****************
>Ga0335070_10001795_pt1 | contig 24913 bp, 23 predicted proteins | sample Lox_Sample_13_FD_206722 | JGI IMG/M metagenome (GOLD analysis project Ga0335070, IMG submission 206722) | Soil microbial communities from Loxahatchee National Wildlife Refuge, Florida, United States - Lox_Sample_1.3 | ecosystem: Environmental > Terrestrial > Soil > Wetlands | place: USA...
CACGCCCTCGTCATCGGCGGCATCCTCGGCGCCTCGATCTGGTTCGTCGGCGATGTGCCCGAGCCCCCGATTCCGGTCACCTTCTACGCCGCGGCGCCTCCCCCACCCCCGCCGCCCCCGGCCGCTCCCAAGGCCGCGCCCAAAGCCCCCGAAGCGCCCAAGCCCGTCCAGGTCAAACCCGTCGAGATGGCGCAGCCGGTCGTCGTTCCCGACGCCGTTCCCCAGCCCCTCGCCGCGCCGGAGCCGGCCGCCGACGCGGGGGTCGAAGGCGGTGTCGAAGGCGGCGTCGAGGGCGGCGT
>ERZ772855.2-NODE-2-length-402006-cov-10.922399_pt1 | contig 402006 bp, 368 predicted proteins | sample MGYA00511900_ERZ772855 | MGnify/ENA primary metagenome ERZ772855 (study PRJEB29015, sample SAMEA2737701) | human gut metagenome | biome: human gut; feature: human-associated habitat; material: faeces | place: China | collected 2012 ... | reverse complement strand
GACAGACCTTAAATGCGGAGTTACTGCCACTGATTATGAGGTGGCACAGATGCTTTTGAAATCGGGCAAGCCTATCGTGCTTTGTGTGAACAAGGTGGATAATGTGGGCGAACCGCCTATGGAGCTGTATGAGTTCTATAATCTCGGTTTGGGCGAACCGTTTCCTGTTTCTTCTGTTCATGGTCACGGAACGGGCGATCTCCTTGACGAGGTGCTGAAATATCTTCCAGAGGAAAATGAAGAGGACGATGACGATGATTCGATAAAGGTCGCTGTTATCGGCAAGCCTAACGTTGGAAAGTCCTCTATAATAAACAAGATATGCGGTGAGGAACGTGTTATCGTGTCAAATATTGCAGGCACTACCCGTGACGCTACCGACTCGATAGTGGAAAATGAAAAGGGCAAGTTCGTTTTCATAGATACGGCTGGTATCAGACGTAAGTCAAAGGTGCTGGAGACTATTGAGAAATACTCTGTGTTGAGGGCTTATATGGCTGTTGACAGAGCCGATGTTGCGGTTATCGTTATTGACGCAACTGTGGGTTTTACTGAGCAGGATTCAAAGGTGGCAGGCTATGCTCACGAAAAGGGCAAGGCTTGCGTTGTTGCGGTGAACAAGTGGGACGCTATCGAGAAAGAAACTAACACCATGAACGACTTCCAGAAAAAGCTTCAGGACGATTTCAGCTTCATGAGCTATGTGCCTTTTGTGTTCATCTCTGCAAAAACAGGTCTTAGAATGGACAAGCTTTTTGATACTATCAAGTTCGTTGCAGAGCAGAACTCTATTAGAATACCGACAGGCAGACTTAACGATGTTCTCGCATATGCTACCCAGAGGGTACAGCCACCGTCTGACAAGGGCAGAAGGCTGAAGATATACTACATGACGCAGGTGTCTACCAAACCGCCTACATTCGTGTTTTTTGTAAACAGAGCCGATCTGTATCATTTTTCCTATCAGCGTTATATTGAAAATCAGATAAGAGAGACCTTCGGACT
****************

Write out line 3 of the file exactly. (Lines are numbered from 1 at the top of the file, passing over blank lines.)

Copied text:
>ERZ772855.2-NODE-2-length-402006-cov-10.922399_pt1 | contig 402006 bp, 368 predicted proteins | sample MGYA00511900_ERZ772855 | MGnify/ENA primary metagenome ERZ772855 (study PRJEB29015, sample SAMEA2737701) | human gut metagenome | biome: human gut; feature: human-associated habitat; material: faeces | place: China | collected 2012 ... | reverse complement strand